But the age of NEURON is starting to show in its source code. Because some things are a bit awkward when working with this simulator I decided to peek at its sources. Just to see what this old engine looks like on the inside. And it turned out to be an interesting journey. Deep inside NEURON’s plotting library, I found this:

#if VT125
case VT:
vtplot(mode, x, y);
break;
#endif

Now, I didn’t know what VT125 was when I first saw this, but a quick search on the web reminded me that I’m still a young software developer. I present to you, the VT100:

VT100 terminal
I couldn’t find a good picture of the VT125. I apologize if it looks way more modern than its older cousin.

Now that’s what I call backwards compatibility!

Some of you may want to lecture me about how modern terminals actually emulate VT100s and that this code might be in there to allow some fancy plotting inside xterm or its siblings. But I would argue that there are other parts of this code that give away its impressive attempt at supporting older platforms. Such as the rest of the above switch statement:

		switch (graphdev)
		{
		case SSUN:
#if SUNCORE
			hoc_sunplot(&text, mode, x, y);
			break;
#else
#if NRNOC_X11
			hoc_x11plot(mode,x,y);
			break;
#else
#if NeXTstep
			break;
		case NX:
			hoc_NeXTplot(mode,x,y);
			break;
#endif
#endif
#endif
#if TEK
		case ADM:
		case SEL:
		case TEK4014:
			tplot(mode, x, y);
			break;
#endif
#if VT125
		case VT:
			vtplot(mode, x, y);
			break;
#endif
		}
#endif

Now, we all love nested preprocessor if-statements inside switch blocks, but let’s look aside from that and at what’s supported here.

There’s the NRNOC_X11, which I believe introduces the only part of this block that might actually be executed nowadays. In addition we have SUNCORE, which might be Solaris, but I’d bet this supports something that existed long before Oracle acquired Sun back in 2010. There’s TEK, which may refer to something like the Tektronix 4010:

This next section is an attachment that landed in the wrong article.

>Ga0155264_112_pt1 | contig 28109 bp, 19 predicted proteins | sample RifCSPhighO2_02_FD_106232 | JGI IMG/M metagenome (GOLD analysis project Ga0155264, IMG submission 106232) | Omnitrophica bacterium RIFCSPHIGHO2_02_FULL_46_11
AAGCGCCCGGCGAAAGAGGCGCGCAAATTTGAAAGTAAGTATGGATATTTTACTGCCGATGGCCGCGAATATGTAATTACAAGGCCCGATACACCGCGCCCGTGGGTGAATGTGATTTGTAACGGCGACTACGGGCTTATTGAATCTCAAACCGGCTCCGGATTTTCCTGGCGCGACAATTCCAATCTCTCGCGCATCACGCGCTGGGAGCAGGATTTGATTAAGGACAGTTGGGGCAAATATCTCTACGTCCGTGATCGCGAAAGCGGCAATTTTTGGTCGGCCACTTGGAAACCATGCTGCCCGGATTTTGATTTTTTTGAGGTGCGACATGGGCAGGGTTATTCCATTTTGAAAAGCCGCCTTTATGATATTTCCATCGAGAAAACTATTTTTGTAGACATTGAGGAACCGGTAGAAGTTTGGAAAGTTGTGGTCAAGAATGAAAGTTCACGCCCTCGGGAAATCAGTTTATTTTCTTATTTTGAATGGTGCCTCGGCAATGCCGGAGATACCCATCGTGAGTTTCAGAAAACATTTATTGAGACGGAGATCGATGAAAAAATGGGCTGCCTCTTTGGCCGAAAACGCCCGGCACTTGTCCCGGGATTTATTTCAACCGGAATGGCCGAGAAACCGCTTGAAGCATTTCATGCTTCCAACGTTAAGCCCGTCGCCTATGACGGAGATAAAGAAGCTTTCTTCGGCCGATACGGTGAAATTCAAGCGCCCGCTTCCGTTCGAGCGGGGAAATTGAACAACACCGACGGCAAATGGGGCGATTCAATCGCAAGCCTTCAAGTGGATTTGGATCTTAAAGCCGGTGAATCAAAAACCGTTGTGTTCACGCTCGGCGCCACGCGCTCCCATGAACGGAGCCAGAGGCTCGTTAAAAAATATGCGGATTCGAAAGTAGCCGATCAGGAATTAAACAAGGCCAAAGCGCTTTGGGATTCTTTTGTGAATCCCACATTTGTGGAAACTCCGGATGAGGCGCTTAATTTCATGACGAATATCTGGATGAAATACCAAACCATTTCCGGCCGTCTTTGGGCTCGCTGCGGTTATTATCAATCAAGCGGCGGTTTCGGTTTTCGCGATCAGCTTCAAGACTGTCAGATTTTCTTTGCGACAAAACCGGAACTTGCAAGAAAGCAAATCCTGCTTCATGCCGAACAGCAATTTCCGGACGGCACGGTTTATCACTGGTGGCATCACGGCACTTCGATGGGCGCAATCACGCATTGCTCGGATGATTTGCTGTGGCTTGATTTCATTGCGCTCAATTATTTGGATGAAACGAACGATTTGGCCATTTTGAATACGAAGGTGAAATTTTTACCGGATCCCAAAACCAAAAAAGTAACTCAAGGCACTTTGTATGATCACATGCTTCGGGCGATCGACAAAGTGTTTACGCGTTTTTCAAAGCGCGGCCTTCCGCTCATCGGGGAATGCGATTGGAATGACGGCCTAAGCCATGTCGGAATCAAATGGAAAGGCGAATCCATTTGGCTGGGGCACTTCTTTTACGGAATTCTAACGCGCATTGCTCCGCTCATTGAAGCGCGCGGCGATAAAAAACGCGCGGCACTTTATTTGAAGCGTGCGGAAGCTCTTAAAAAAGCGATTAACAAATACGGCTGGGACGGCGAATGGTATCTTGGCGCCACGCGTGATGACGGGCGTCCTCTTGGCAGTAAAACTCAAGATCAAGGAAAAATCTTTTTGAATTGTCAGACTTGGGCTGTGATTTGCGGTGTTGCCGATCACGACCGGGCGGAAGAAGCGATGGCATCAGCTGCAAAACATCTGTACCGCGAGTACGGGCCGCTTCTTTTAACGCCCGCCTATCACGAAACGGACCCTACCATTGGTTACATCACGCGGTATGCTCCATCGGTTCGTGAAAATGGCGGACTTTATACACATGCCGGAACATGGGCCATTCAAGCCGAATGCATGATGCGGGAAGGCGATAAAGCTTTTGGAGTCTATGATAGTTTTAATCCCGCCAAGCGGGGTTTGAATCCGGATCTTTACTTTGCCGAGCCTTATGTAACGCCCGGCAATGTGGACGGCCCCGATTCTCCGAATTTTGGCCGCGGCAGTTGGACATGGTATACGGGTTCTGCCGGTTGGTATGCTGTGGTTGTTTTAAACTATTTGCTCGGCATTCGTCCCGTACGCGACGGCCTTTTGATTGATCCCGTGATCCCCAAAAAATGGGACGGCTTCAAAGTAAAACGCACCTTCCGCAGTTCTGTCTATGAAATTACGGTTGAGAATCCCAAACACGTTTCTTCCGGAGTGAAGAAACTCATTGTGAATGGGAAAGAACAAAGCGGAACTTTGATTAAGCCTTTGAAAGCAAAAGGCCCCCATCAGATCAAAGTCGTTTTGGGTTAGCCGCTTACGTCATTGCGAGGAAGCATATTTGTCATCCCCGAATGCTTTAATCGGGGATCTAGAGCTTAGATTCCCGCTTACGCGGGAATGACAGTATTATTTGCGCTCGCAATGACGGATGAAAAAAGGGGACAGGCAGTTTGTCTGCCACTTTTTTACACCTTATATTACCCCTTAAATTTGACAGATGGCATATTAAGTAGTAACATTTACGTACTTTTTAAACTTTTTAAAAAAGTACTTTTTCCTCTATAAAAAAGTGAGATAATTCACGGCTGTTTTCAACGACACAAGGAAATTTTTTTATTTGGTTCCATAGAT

Tektronix_4014
This baby was made in 1972, but it still runs NEURON’s plotting functions. Just download the 5 MB zip-file of NEURON’s source code and … oh, wait.

And then there’s NeXTstep, which Apple acquired in 1997 and used to replace its own Mac OS with Mac OS X. Considering that NeXTstep made its last official release in 1995, I think its fair to say that this piece of code was written in the previous century. It could, of course, just be that no one has deared to search-replace NeXTstep with OS X, but I doubt it.

I should finish this with a final caveat: It could be that this code isn’t at all in use by NEURON anymore. After all, I found all of the above in the plot.c file in the src/oc folder of NEURON’s source code. The above could be remainders of NEURON’s interpreter language, hoc, which was originally made as a demonstration of how to use the parser generator Yacc in the The Unix Programming Environment book. As far as I know, NEURON is the only software out there that’s still using hoc, but that’s a story for another day.

Image Credits: Wikipedia User:ClickRick, Wikipedia User:Rees11.

Nerveceller med toon-shader

Da var det på tide med et nytt Blender-prosjekt igjen. Etter å ha lest om mulighetene til å lage tegneserieaktige materialer bestemte jeg meg for å teste dette ut på en 3D-figur av en nervecelle:

neuronity4

Jeg har for øyeblikket ingen anelse om hva det kan brukes til, men det er alltid gøy å teste ut ulike effekter i Blender. Kanskje dukker den opp på en fremtidig poster.

Last ned Blender prosjektet her.